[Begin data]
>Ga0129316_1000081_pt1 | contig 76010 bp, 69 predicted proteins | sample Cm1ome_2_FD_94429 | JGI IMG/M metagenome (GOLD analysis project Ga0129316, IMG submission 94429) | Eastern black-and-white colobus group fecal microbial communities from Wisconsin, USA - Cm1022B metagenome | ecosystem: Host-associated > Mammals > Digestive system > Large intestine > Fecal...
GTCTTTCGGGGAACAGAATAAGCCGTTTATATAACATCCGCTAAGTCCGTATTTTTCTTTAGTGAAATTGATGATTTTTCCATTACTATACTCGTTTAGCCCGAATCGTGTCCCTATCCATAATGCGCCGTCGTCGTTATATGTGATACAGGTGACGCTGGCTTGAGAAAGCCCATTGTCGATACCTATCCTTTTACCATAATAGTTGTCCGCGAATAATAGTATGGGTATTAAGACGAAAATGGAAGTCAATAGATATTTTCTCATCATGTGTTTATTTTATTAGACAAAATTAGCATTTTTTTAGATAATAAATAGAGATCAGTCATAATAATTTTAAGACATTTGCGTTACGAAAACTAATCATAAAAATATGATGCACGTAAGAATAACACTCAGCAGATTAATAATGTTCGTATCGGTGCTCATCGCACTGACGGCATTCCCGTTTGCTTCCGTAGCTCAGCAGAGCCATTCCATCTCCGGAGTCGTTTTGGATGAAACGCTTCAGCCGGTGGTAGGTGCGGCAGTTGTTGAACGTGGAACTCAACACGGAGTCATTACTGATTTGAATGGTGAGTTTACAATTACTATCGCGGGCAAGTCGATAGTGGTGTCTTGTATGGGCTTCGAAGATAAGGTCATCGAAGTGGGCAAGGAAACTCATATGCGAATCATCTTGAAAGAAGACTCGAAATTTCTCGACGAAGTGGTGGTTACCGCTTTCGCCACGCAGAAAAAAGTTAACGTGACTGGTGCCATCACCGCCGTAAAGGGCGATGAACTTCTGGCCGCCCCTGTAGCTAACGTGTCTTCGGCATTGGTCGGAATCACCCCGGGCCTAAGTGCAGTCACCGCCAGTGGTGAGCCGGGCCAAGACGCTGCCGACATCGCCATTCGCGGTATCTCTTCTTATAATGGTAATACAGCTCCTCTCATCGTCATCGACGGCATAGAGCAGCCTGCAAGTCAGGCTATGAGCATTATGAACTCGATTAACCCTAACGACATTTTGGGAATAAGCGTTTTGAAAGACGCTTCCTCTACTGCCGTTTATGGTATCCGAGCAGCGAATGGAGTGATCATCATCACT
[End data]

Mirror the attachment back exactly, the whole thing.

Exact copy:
>Ga0129316_1000081_pt1 | contig 76010 bp, 69 predicted proteins | sample Cm1ome_2_FD_94429 | JGI IMG/M metagenome (GOLD analysis project Ga0129316, IMG submission 94429) | Eastern black-and-white colobus group fecal microbial communities from Wisconsin, USA - Cm1022B metagenome | ecosystem: Host-associated > Mammals > Digestive system > Large intestine > Fecal...
GTCTTTCGGGGAACAGAATAAGCCGTTTATATAACATCCGCTAAGTCCGTATTTTTCTTTAGTGAAATTGATGATTTTTCCATTACTATACTCGTTTAGCCCGAATCGTGTCCCTATCCATAATGCGCCGTCGTCGTTATATGTGATACAGGTGACGCTGGCTTGAGAAAGCCCATTGTCGATACCTATCCTTTTACCATAATAGTTGTCCGCGAATAATAGTATGGGTATTAAGACGAAAATGGAAGTCAATAGATATTTTCTCATCATGTGTTTATTTTATTAGACAAAATTAGCATTTTTTTAGATAATAAATAGAGATCAGTCATAATAATTTTAAGACATTTGCGTTACGAAAACTAATCATAAAAATATGATGCACGTAAGAATAACACTCAGCAGATTAATAATGTTCGTATCGGTGCTCATCGCACTGACGGCATTCCCGTTTGCTTCCGTAGCTCAGCAGAGCCATTCCATCTCCGGAGTCGTTTTGGATGAAACGCTTCAGCCGGTGGTAGGTGCGGCAGTTGTTGAACGTGGAACTCAACACGGAGTCATTACTGATTTGAATGGTGAGTTTACAATTACTATCGCGGGCAAGTCGATAGTGGTGTCTTGTATGGGCTTCGAAGATAAGGTCATCGAAGTGGGCAAGGAAACTCATATGCGAATCATCTTGAAAGAAGACTCGAAATTTCTCGACGAAGTGGTGGTTACCGCTTTCGCCACGCAGAAAAAAGTTAACGTGACTGGTGCCATCACCGCCGTAAAGGGCGATGAACTTCTGGCCGCCCCTGTAGCTAACGTGTCTTCGGCATTGGTCGGAATCACCCCGGGCCTAAGTGCAGTCACCGCCAGTGGTGAGCCGGGCCAAGACGCTGCCGACATCGCCATTCGCGGTATCTCTTCTTATAATGGTAATACAGCTCCTCTCATCGTCATCGACGGCATAGAGCAGCCTGCAAGTCAGGCTATGAGCATTATGAACTCGATTAACCCTAACGACATTTTGGGAATAAGCGTTTTGAAAGACGCTTCCTCTACTGCCGTTTATGGTATCCGAGCAGCGAATGGAGTGATCATCATCACT